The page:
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South African Brands Should Not Ignore Potential of Esports

Press Release - South Africa, 09 May 2019

While the decision to invest or not will ultimately depend on brand alignment with the category, the high projected growth of esports streaming and sponsorship revenue in South Africa should not be ignored by local brands. Instead, they should explore the opportunity to invest in these avenues early, before the market is saturated with other brands. This is the advice from Hellocomputer Johannesburg ​Executive Director for Digital Innovation and Performance, Matthys Esterhuysen, who is currently exploring a framework for brand involvement in the category with several clients.

 

Taking the form of organised, multiplayer video game competitions, particularly between professional players and teams, esports – also known as electronic sports – attracts previously unheard of fan engagement and immersion figures. For example, in 2017, they notched up 802,4-million hours on Twitch alone. League of Legends, the most-watched game on Twitch, achieved 274,7-million watched hours, CSGO PLG Nationals 232,9-million watched hours, Dota 2 Champions League 217,9-million and Hearthstone World Championship 76,9-million. (Source: ​https://newzoo.com/insights/rankings/top-games-twitch-youtube/)

Looking to get a part of this action, brands were expected to invest $694-million in the esports industry in 2018. According to reports, this would grow to $1.4-billion by 2021, representing 84% of total esports revenues. Total global esports revenues will reach $906 million in 2018, a year-on-year growth of 38.2%. (Source: ​http://resources.newzoo.com/2018-global-esports-market-report-light)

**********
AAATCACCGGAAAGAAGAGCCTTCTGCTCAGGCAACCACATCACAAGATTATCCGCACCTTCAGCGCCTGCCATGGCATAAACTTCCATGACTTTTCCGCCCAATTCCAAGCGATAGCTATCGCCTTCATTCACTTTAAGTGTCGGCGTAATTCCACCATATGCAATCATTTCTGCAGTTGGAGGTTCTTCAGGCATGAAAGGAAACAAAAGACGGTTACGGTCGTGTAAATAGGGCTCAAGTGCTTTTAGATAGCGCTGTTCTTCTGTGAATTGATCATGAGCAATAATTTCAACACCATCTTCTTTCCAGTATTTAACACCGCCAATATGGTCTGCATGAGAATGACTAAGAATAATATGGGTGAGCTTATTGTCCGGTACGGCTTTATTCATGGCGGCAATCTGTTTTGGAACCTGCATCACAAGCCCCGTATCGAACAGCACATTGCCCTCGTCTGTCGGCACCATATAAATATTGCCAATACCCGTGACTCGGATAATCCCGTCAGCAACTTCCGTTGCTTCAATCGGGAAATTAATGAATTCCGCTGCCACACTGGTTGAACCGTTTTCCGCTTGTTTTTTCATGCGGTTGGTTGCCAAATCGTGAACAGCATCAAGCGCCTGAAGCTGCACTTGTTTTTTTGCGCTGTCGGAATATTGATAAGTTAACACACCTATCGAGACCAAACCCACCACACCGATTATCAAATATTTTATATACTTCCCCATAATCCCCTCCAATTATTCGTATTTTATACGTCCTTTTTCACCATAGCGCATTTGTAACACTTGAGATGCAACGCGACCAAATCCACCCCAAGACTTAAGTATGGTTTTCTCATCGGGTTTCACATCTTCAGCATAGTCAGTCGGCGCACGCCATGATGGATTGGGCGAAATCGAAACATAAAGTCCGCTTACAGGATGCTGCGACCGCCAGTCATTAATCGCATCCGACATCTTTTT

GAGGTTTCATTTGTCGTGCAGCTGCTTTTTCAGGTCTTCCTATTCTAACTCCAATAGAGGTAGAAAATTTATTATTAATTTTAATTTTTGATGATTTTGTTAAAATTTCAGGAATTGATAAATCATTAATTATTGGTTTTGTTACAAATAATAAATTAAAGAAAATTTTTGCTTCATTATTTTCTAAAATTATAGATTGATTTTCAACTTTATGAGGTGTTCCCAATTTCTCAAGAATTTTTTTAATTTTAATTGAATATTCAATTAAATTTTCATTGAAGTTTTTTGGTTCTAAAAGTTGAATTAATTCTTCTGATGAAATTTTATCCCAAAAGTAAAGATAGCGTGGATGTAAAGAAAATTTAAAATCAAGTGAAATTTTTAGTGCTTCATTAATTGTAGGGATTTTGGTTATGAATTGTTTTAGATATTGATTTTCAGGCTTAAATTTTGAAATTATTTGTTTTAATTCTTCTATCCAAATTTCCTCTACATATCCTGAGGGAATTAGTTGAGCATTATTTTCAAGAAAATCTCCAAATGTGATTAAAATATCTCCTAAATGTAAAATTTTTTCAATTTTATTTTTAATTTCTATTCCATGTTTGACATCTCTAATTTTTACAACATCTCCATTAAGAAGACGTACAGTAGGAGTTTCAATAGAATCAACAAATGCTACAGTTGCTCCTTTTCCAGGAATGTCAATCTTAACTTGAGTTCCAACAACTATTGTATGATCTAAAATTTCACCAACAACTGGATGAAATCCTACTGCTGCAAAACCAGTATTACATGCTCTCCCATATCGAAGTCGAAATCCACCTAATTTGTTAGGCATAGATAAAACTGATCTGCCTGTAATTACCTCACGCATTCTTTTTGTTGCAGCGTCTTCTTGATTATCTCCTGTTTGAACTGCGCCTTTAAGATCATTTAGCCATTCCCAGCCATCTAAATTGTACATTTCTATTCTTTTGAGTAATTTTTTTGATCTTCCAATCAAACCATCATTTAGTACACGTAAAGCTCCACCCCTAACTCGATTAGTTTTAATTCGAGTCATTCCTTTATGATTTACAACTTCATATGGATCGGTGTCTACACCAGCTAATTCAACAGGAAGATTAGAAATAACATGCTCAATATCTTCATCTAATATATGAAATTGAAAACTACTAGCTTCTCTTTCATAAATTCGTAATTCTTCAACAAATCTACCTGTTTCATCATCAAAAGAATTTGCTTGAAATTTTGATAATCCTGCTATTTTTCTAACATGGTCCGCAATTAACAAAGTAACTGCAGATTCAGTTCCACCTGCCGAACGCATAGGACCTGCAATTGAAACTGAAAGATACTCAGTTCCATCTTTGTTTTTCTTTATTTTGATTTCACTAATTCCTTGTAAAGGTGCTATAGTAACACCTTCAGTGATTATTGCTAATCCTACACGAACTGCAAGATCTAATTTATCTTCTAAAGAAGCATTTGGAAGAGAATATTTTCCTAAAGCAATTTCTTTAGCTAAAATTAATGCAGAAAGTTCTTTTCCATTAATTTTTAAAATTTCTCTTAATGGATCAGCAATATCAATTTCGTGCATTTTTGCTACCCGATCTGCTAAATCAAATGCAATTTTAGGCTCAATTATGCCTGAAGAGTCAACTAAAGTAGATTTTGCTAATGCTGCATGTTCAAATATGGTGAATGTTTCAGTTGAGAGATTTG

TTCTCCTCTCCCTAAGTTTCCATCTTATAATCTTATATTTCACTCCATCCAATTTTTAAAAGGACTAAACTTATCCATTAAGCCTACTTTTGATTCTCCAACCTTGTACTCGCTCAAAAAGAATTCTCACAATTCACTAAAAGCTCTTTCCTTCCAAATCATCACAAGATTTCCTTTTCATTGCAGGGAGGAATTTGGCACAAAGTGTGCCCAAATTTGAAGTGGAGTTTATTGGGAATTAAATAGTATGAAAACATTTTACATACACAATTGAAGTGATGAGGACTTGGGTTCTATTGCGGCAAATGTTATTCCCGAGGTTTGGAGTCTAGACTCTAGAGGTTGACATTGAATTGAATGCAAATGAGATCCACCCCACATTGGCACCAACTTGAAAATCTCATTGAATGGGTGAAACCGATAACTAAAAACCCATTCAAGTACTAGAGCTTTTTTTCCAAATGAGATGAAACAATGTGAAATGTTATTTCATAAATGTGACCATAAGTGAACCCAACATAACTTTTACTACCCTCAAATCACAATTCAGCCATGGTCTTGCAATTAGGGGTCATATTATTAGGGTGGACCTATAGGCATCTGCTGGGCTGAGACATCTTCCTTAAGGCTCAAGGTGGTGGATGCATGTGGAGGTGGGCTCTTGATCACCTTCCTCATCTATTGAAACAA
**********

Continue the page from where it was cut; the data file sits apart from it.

“According to a PWC media report from 2018 (the table below is sourced from that document), the number of fans in South Africa increased to 35 845 in 2017 from 33 000 in 2015. And, with more than 160 000 unique Twitch connections in 2018, South Africans are showing a hunger for esports. Local brands should investigate its potential before the market is saturated with other brands,” he said.

“All indications are that growth locally and globally will continue, and that the esports fan is a desirable target. Firstly, the fans don’t view brand involvement in the sport as necessarily negative. Instead, the data from the four major Western markets shows that between 50% and 60% of fans have favourable responses towards brand involvement in tournaments, streams or sports events. Less than 10% have a negative response to brand activity.

“Second, the market is young, diverse, affluent and passionate. In the US, 75% are between the ages of 18 to 34, with an average age of 25 (Source: Nielsen Esports Fan Insights). 16% are female, 15% are Hispanic, and 9% are African American (Source: Interpret’s New Media Measure Survey, Q2 2015 to Q2 2017). 43% of esports enthusiasts have an annual household income of $75,000 per year or higher (Source: Mindshare, Esports Fans: What Marketers Should Know, June 2016) and 49% of esports enthusiasts spend most of their free time around esports (Source: Mindshare, Esports Fans: What Marketers Should Know, June 2016).”

Esterhuysen suggests marketers interested in getting involved in esports read the guidelines featured in AdWeek, and which expand on the following points:

  • Give up the (false) belief that gamers are antisocial
  • Think beyond the title
  • Don’t call yourself an ‘esports expert’ because you used to play Mario Kart
  • Celebrate women in gaming
  • Take a team under your wing
  • Document the journey